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April 6, 2012

M E M O R A N D U M
 

TO:

CSU Presidents

FROM:

Charles B. Reed
Chancellor

SUBJECT:

Implementation of Title IX of the Education Amendments of 1972 and Related Sexual Harassment/Violence Legislation for CSU Students - Executive Order 1072

Attached is a copy of Executive Order 1072 regarding implementation of Title IX of the Education Amendments of 1972 and related sexual harassment/violence legislation for CSU students, which supersedes Executive Order 993.

In accordance with policy of the California State University, the campus president has the responsibility for implementing executive orders where applicable and for maintain-ing the campus repository and index for all executive orders.

If you have questions regarding this executive order, please contact the Office of General Counsel at (562) 951-4500.

CBR/gsb

Attachment

c:

 

Executive Staff, Office of the Chancellor


Executive Order 1072
 

THE CALIFORNIA STATE UNIVERSITY
Office of the Chancellor
401 Golden Shore
Long Beach, California 90802-4210
(562) 951-4500

 

Executive Order:

1072

Effective Date:

April 6, 2012

Supersedes:

Executive Order 993

Title:

Implementation of Title IX of the Education Amendments of 1972 and Related Sexual Harassment/Violence Legislation for CSU Students

This executive order provides direction on implementing Title IX of the Education Amendments of 1972 (20 U.S.C. 1681 et seq.) and its implementing regulations (34 C.F.R. Part 106) ("Title IX"); the California Equity in Higher Education Act (Education Code 66250 et seq.); California Education Code 67385.7; and the Governor's "California Campus Blueprint to Address Sexual Assault" for CSU students.

Legislative Requirements

Title IX is a federal law that prohibits discrimination on the basis of sex in an educational institution's academic, educational, extracurricular and athletic activities (both on and off campus). Title IX protects all people regardless of their gender or gender identity from sexual harassment and violence, which are forms of sex discrimination. The U.S. Department of Education Office for Civil Rights published guidance concerning sexual harassment in 2001 ("Revised Sexual Harassment Guidance: Harassment of Students by School Employees, Other Students, or Third Parties") and more recently in an April 4, 2011 "Dear Colleague" letter. Under Title IX, CSU campuses are required to (1) publish and widely disseminate a notice of nondiscrimination on the basis of sex; (2) designate an employee to coordinate Title IX compliance; (3) adopt appropriate complaint and investigation procedures; (4) implement education and victim resource programs; (5) provide training to the campus community on how to identify and report harassment; and (6) provide training to appropriate employees about how to investigate allegations of sexual discrimination (including harassment and violence).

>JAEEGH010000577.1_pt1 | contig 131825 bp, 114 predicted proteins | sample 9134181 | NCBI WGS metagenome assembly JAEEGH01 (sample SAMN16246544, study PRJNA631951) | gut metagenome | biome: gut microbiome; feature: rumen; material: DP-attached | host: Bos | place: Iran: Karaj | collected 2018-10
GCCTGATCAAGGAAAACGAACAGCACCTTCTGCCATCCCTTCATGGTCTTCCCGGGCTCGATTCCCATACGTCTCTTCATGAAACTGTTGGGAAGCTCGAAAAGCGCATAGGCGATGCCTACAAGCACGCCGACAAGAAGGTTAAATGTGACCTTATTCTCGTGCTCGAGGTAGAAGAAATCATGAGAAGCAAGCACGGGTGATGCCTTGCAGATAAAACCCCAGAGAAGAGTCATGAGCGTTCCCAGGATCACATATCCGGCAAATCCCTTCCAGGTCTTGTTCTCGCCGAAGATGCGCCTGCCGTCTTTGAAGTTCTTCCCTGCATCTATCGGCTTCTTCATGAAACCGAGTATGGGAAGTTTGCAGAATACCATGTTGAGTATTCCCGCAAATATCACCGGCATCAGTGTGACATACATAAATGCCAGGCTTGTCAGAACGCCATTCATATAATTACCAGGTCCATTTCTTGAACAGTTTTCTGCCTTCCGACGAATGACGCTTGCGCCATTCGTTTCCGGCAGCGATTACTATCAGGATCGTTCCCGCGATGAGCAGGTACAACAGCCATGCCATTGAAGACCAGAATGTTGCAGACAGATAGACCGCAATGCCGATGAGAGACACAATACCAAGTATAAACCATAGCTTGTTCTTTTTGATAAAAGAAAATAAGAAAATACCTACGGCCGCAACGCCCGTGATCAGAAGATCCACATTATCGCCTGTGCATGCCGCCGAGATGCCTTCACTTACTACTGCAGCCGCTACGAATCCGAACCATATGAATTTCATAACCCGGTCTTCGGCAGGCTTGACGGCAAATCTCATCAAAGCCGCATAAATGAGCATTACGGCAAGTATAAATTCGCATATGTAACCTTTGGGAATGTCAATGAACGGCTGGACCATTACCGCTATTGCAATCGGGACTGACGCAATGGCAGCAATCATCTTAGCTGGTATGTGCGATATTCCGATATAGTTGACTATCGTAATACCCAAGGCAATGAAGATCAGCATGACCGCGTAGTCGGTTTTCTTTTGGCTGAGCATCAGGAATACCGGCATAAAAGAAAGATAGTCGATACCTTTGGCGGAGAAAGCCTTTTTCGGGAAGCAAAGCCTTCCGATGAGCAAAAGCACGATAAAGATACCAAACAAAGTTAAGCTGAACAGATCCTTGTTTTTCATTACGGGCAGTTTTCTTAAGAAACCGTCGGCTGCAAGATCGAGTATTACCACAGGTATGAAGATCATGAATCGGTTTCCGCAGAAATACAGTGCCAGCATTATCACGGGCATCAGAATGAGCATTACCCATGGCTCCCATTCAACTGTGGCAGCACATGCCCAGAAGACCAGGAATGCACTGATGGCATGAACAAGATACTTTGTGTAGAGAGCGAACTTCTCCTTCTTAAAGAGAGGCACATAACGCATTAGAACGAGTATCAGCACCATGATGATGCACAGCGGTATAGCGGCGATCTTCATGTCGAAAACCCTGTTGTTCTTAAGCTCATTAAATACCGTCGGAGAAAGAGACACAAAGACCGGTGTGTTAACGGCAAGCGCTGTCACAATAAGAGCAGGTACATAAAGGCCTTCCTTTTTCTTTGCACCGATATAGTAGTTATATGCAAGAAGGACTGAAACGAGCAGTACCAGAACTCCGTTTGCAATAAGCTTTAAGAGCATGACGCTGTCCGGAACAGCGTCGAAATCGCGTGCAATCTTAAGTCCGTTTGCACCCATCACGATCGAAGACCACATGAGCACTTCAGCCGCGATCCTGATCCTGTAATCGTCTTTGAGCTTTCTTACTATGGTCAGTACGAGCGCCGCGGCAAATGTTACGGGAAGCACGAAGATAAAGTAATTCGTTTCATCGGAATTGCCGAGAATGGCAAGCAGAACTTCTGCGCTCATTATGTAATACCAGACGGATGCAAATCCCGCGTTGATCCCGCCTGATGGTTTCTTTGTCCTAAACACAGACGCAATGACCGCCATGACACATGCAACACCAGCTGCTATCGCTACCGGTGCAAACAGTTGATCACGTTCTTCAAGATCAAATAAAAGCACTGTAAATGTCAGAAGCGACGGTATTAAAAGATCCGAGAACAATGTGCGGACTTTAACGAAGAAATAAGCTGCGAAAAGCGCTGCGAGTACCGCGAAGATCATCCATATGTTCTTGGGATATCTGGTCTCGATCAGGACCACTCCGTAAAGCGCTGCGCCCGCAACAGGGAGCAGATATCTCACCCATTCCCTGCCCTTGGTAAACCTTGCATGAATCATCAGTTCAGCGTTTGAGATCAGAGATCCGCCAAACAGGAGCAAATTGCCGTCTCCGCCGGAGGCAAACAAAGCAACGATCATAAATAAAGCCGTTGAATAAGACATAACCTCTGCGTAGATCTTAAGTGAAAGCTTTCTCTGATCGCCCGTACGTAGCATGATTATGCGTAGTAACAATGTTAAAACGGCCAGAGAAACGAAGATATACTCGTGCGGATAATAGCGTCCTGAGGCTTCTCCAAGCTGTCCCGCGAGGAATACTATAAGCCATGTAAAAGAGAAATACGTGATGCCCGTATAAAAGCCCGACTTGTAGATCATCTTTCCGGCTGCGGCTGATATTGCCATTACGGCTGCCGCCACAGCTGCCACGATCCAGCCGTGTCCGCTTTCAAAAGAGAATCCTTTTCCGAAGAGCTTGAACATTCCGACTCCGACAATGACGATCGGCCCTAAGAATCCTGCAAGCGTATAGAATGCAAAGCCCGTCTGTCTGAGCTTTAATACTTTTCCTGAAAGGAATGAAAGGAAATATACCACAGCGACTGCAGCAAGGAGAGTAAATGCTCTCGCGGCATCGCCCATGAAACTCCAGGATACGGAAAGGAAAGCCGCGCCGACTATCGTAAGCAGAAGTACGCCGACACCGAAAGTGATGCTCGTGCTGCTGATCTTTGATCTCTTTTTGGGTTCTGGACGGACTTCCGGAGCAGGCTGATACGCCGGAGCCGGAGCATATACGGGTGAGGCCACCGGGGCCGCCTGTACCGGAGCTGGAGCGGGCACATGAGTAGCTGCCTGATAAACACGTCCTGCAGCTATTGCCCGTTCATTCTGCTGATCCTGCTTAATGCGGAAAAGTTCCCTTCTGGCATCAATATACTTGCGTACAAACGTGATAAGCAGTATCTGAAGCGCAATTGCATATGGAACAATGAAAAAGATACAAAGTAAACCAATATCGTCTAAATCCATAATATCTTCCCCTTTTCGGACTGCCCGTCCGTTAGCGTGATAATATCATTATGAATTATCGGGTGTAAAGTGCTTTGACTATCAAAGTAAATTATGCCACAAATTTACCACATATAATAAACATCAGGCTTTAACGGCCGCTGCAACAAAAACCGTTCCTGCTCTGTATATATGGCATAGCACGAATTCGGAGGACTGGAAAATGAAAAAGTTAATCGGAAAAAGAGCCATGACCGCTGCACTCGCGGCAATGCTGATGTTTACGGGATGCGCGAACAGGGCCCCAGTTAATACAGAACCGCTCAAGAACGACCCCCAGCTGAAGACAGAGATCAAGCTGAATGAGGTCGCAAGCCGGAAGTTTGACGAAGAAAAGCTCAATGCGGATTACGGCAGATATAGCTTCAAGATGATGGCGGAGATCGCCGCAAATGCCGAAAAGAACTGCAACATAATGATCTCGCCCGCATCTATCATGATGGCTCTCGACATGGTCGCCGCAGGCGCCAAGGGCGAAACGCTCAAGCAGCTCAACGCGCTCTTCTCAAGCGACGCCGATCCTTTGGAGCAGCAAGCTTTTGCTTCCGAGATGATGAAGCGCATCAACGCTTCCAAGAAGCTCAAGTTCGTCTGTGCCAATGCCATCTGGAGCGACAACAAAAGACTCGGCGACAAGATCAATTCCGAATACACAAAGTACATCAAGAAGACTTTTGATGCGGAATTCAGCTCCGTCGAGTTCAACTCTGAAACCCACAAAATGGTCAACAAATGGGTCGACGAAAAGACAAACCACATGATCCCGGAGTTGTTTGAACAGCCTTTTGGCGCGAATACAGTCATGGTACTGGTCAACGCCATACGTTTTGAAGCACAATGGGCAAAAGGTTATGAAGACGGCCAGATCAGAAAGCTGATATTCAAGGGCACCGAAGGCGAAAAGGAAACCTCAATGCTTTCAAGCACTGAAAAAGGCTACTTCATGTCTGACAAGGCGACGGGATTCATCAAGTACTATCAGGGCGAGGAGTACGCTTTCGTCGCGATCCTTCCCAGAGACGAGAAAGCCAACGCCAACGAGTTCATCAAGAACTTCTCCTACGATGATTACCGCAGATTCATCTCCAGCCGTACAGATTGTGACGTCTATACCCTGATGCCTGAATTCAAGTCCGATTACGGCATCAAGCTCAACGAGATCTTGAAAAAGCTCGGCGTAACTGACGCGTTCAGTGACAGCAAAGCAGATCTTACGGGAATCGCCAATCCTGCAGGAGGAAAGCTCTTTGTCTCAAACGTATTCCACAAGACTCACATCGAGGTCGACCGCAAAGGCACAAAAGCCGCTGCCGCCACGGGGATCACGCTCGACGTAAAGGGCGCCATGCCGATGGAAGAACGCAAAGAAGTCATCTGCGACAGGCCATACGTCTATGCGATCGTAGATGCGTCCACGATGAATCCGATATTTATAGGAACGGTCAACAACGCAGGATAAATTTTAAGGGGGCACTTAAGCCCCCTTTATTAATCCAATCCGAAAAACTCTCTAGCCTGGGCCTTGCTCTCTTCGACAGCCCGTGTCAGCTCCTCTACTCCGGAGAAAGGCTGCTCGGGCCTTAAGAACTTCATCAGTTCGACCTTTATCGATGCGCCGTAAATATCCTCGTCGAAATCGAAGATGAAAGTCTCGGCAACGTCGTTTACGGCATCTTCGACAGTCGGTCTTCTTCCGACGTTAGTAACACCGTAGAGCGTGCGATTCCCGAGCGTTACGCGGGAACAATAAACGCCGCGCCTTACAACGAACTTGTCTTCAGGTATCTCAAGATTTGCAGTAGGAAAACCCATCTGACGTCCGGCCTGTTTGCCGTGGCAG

The California Equity in Higher Education Act and Education Code 67385.7 together require campuses to provide, as part of all student orientations, educational and preventative information about sexual violence, and to post sexual violence prevention and education information on the campus website.

The "California Campus Blueprint to Address Sexual Assault" provides guidance on steps that can be taken to improve individual campus responses to sexual assault. Copies of the Blueprint may be obtained from http://www.calcasa.org.

Title IX Notice of Nondiscrimination

Each CSU campus is required to post a Title IX notice of nondiscrimination on the basis of sex prominently on its website and in electronic and printed publications of general distribution. Campuses must also post the notice in a prominent location on campus, such as in the main administration building or other locations where other notices regarding campus rules, regulations, procedures and standards of conduct are posted.

The notice should make clear what kind of conduct constitutes sexual discrimination, including sexual harassment and violence, and that such conduct is prohibited sex discrimination.

"Sexual Discrimination" means an adverse act of sexual discrimination (including sexual harassment and sexual violence) that is perpetrated against an individual on a basis prohibited by Title IX of the Education Amendments of 1972, 20 U.S.C. 1681 et seq., and its implementing regulations, 34 C.F.R. Part 106 ("Title IX"); California Education Code 66250 et seq. and/or California Government Code 11135.